I think if you look at… it’s not just healthcare, but you look at the climate change, I’m not sure where we are; but I think over my eight years as governor of Colorado, we had one of the largest reductions of climate change pollution in those eight years on a per capita basis than any state in the country. We weren't beating people over the head or pounding our chest, but we were bringing people together and spending the time to really hear each other, and make compromises so that we could take actions and move forward.

Okay. Now, the next question would be… first of all, let me just clarify, when I asked about whether you fell more on the liberal side or the moderate side, am I correct in ascertaining that you are identifying more on the liberal side?

I’m not sure that those divisions are universal. I share the values of the liberal side in terms of… again, you go down to almost every one of these issues… I mean, we’re the purple states where we actually got universal background checks passed. We limited the size of magazines. This session, I think that our general assembly will get the red flag law passed; but we did it in a more incremental way than many of the, what you call, more liberal side, than what they advocate.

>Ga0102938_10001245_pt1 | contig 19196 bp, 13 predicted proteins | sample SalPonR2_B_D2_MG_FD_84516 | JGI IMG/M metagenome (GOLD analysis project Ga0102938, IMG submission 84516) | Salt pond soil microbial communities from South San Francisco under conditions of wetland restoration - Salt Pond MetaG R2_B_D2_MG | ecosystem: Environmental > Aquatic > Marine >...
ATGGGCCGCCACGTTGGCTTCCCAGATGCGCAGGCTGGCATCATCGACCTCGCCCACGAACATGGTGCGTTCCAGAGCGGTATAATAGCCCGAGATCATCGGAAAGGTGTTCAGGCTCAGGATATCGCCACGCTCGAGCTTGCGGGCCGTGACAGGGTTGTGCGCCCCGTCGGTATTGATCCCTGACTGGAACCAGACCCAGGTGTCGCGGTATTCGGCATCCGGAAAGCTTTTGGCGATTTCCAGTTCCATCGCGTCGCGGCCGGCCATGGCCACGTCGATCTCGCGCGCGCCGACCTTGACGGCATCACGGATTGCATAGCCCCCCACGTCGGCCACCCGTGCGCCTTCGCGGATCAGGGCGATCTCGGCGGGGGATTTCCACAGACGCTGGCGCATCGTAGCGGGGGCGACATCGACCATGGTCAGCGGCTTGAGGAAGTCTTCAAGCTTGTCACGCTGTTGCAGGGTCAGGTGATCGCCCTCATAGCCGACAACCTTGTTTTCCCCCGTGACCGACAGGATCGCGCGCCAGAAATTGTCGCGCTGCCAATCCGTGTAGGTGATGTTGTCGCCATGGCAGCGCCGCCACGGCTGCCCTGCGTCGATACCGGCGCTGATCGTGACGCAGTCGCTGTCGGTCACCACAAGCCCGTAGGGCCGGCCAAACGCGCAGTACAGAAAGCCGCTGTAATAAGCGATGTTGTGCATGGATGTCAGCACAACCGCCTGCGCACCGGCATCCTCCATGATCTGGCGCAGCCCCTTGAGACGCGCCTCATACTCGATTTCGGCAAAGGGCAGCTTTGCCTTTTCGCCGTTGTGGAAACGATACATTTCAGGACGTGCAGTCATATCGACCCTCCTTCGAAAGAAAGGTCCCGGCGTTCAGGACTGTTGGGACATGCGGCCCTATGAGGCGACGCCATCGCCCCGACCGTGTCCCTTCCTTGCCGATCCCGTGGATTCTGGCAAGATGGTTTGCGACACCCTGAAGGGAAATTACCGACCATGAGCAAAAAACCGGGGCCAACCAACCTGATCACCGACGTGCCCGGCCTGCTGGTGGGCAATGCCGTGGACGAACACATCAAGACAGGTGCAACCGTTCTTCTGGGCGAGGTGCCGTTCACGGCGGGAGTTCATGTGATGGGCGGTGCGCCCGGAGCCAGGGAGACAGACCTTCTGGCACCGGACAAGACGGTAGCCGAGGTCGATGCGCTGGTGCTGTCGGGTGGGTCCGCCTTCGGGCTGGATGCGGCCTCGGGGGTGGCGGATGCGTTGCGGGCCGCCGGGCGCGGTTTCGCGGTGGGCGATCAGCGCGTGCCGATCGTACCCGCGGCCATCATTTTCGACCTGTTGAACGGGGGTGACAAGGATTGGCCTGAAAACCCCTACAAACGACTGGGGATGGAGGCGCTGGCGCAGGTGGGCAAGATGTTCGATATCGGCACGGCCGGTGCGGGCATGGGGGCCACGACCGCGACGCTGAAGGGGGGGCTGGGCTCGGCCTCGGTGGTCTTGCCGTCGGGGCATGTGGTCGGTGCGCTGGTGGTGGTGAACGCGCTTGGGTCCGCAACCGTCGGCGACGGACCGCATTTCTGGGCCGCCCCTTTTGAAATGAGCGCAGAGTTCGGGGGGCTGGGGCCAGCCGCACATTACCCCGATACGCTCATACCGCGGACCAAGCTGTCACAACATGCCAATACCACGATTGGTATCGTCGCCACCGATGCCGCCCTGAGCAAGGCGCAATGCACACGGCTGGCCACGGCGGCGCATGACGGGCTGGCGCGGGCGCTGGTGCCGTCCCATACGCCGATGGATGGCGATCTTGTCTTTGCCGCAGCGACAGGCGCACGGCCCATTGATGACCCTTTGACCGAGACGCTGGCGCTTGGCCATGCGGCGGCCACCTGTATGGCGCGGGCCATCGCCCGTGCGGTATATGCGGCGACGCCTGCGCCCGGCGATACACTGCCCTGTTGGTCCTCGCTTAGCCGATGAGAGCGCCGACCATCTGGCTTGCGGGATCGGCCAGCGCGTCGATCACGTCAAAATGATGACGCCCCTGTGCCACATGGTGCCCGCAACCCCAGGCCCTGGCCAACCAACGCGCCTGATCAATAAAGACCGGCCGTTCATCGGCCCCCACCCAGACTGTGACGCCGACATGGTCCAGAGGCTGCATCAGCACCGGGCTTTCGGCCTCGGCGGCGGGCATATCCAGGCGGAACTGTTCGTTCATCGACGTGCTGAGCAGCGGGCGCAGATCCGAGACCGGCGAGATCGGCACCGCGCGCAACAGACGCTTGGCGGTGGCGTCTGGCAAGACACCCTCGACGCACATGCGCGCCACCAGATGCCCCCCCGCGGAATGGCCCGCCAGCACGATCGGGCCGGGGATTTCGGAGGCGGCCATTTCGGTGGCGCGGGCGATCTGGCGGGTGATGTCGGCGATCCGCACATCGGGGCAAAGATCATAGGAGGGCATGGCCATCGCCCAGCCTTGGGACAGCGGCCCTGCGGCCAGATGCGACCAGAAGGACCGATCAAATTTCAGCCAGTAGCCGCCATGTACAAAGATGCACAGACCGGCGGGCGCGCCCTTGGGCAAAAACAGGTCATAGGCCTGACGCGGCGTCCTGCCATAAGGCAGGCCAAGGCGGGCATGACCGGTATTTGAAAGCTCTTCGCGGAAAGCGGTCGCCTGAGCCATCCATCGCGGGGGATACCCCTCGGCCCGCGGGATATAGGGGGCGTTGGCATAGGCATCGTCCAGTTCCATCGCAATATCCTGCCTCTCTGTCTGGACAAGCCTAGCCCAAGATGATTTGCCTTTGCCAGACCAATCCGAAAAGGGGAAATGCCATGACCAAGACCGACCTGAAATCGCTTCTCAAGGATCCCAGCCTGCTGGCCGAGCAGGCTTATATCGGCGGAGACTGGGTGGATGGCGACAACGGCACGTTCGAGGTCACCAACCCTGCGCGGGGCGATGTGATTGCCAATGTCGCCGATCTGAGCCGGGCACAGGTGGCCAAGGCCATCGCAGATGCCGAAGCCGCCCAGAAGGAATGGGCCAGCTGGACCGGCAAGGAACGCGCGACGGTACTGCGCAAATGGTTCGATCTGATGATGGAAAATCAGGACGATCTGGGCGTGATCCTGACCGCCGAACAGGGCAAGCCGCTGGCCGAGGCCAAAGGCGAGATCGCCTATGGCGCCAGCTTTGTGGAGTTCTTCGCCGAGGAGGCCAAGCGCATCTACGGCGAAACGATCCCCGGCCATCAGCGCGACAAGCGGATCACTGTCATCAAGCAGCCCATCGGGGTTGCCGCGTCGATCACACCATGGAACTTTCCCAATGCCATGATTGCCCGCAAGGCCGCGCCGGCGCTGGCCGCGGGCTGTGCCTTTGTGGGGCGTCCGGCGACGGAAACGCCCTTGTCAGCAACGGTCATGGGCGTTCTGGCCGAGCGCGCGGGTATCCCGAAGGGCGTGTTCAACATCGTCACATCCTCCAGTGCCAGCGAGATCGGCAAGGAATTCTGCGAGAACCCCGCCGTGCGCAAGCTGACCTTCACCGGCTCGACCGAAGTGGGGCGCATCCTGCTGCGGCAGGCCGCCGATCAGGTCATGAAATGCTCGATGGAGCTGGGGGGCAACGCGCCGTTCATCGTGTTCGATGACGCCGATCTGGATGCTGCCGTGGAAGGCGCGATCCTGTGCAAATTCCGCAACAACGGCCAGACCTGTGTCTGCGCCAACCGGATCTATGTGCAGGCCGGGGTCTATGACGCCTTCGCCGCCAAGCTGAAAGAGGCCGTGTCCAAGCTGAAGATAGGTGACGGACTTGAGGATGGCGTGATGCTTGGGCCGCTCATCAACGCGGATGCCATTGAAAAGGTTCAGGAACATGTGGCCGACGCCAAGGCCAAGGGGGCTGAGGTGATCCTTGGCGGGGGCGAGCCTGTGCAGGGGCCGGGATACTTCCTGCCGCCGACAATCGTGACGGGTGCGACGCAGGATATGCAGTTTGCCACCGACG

I think, probably, more people look at me as closer to the Beto O’Rourke/Joe Biden side of things of "let’s not throw the baby out with the bathwater," but let’s take firm steps and as we approve things, make sure we’re doing so in such a way that it’ll be permanent.

What do you think then of figures like Alexandria Ocasio-Cortez? I mean, she’s become very prominent as a voice for the left. Is she somebody whose values you would say are the same as your own?

Yes, for the most part. I think the notion… she’s being criticized for not moving to Washington right away when… everybody’s feeling she’s like all these other elected Congresspeople, that she’s got lots of money, and she’s a working person which makes her unusual and makes her a strong voice for people that have been left behind. I think that perspective of trying to speak up for the disenfranchised, speak up for the people that tend to be marginalized, I think that’s admirable.